The people of the Santal tribe make up most of the population of northwestern Bangladesh. The Santal are considered some of the poorest people of Bangladesh. Their poverty is largely attributed to monga, a drought period from September through October. This already-dry region becomes even more arid during these months, and then for four months out of the year, no crops can be grown. Since many Santals work as subsistence farmers, monga means a lack of food and a loss of jobs.

The most common religion of the Santal people is idolism or ethnic religion. They do not practice Hinduism, but they worship several Hindu gods. The Santals have their own tribal language, called Santali.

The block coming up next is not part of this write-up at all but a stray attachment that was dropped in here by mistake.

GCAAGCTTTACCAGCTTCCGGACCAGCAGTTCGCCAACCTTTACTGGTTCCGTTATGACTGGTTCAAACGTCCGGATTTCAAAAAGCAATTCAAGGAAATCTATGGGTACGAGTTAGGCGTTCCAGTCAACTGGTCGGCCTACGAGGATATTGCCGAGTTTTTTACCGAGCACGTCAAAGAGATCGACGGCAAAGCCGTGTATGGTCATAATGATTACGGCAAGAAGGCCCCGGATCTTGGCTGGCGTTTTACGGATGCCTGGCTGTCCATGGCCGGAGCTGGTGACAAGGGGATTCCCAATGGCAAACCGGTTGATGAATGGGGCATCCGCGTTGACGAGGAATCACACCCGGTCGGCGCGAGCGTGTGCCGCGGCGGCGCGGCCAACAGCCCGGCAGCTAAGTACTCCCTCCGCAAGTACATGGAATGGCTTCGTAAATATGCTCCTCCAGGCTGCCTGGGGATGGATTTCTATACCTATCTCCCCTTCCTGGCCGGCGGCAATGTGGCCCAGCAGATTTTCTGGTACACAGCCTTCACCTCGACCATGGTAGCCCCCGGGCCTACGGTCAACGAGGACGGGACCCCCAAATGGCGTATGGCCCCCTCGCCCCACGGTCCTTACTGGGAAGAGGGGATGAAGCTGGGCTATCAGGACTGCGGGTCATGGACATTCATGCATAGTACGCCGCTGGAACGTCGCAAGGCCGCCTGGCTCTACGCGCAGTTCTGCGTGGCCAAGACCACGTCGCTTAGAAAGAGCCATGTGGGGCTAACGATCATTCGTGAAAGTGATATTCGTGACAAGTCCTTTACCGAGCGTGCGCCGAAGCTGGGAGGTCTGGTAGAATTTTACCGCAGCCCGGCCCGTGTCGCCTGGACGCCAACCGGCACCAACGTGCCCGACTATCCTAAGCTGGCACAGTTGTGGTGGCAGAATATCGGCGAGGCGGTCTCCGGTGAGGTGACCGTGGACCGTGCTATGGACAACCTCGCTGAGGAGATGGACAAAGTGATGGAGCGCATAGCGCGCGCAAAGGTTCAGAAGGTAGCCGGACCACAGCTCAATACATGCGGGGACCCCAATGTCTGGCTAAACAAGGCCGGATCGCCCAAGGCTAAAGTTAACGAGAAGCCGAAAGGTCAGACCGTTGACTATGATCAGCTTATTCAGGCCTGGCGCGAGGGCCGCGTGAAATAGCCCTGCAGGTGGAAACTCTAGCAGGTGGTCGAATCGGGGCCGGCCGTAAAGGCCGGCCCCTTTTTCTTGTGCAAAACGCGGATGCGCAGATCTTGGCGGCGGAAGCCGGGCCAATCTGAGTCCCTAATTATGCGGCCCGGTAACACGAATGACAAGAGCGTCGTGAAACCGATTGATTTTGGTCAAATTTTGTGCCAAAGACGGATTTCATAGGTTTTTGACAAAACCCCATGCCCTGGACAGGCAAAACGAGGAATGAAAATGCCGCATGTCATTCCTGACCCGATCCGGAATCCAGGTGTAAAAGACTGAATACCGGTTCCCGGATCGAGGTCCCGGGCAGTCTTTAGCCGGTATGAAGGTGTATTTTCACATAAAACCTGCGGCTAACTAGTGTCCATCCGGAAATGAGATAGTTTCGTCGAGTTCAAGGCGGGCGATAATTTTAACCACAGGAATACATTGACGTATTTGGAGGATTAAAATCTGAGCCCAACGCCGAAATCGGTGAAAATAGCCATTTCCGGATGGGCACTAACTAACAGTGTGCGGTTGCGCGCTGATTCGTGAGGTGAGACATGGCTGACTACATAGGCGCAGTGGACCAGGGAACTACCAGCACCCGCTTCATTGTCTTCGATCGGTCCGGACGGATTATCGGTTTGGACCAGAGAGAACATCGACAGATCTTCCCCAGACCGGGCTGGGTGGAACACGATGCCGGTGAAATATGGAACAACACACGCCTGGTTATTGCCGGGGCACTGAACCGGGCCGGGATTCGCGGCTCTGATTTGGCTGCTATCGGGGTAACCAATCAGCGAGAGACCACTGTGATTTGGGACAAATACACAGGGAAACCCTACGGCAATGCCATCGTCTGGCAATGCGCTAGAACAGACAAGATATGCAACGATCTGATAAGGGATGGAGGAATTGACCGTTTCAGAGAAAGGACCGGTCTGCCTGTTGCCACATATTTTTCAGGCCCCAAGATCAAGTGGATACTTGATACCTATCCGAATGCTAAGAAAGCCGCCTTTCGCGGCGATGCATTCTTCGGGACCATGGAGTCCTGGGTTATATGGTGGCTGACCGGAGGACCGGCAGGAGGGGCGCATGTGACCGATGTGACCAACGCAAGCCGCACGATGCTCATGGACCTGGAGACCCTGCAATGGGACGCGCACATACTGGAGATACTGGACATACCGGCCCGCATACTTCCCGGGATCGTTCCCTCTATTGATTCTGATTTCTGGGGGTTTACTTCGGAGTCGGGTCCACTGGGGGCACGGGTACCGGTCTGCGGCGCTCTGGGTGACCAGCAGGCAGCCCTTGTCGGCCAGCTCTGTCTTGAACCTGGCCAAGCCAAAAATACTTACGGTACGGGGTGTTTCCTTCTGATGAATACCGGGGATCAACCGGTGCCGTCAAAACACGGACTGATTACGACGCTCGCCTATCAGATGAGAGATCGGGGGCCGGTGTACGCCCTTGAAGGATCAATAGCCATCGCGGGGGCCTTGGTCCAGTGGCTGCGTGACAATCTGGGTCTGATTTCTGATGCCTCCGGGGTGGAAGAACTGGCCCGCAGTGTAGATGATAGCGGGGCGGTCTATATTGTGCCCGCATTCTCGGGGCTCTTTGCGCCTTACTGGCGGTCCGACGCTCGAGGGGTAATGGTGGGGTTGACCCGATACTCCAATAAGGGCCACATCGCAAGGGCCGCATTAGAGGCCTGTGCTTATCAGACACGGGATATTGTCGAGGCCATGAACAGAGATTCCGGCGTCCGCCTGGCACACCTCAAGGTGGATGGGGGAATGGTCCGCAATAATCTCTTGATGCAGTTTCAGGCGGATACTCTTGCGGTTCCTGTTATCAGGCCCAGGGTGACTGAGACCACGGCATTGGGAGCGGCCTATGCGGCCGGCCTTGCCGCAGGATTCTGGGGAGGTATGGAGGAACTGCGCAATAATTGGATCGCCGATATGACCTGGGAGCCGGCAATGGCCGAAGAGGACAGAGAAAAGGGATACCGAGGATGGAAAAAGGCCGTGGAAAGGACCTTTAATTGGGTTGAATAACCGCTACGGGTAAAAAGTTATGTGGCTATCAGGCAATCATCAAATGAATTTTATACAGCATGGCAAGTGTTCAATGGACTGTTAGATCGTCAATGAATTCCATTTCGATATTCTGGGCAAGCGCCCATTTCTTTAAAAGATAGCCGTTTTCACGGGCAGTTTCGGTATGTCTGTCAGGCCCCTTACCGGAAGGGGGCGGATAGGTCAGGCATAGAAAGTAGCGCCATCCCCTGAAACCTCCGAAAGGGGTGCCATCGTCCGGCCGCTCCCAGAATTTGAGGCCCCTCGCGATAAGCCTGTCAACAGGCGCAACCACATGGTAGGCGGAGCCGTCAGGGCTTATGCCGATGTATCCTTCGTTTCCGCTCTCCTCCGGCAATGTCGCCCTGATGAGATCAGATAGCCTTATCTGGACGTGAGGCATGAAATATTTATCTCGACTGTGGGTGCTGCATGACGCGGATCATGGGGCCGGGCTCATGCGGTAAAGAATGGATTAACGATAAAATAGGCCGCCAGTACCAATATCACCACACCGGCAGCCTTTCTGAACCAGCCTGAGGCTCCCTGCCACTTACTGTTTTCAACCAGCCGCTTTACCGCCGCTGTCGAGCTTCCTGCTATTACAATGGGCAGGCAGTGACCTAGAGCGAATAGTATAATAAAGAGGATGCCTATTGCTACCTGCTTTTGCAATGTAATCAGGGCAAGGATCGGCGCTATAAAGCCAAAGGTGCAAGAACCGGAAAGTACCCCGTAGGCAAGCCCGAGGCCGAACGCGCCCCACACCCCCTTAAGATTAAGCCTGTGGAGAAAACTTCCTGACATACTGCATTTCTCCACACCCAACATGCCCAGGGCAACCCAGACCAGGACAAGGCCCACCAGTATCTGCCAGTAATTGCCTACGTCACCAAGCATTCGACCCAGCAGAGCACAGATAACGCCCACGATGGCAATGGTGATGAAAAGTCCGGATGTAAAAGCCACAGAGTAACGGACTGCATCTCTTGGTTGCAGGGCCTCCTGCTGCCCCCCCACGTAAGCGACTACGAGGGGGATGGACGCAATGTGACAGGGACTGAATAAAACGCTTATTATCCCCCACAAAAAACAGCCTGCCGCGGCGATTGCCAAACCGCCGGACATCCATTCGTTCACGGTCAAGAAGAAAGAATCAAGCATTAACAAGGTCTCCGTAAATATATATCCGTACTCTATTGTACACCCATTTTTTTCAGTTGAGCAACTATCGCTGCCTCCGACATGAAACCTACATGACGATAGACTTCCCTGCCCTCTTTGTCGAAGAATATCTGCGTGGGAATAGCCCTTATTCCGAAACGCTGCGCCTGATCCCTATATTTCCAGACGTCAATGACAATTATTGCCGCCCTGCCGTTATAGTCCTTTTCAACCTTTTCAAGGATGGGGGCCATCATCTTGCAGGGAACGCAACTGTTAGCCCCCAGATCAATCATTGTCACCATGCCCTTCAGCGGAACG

Culture Corner

SHEMAI

A delicious but not-too-sweet vermicelli

Prepare shemai, a typical Bengali dish.

INGREDIENTS

  • 1 stick butter
  • 2 handfuls very fine vermicelli
  • 4 cups milk
  • 3 tbsp. sugar
  • 1 handful raisins
  • 4 almonds, peeled and thinly sliced
  • 1 pint whipping cream

PROCEDURE

Melt the butter in a pot at a low heat. Break up the vermicelli and stir into the butter. When it turns golden brown, add the milk and stir, increasing the heat until the mixture boils. Add the sugar, raisins and almonds. Cook for 10 minutes at a low heat. Pour in the cream and cook for a few more minutes. Remove and allow to cool. Chill vermicelli in the refrigerator. Serve.

 

Life in Northwestern Bangladesh

Northwestern Bangladesh is home to the Santal – a prominent tribe in the region. Santal families depend primarily on agricultural labor as a livelihood. But in this drought-prone part of the country, crops often fail. Here, families earn an average of only $1 a day. Some families supplement their earnings through such cottage industries as weaving.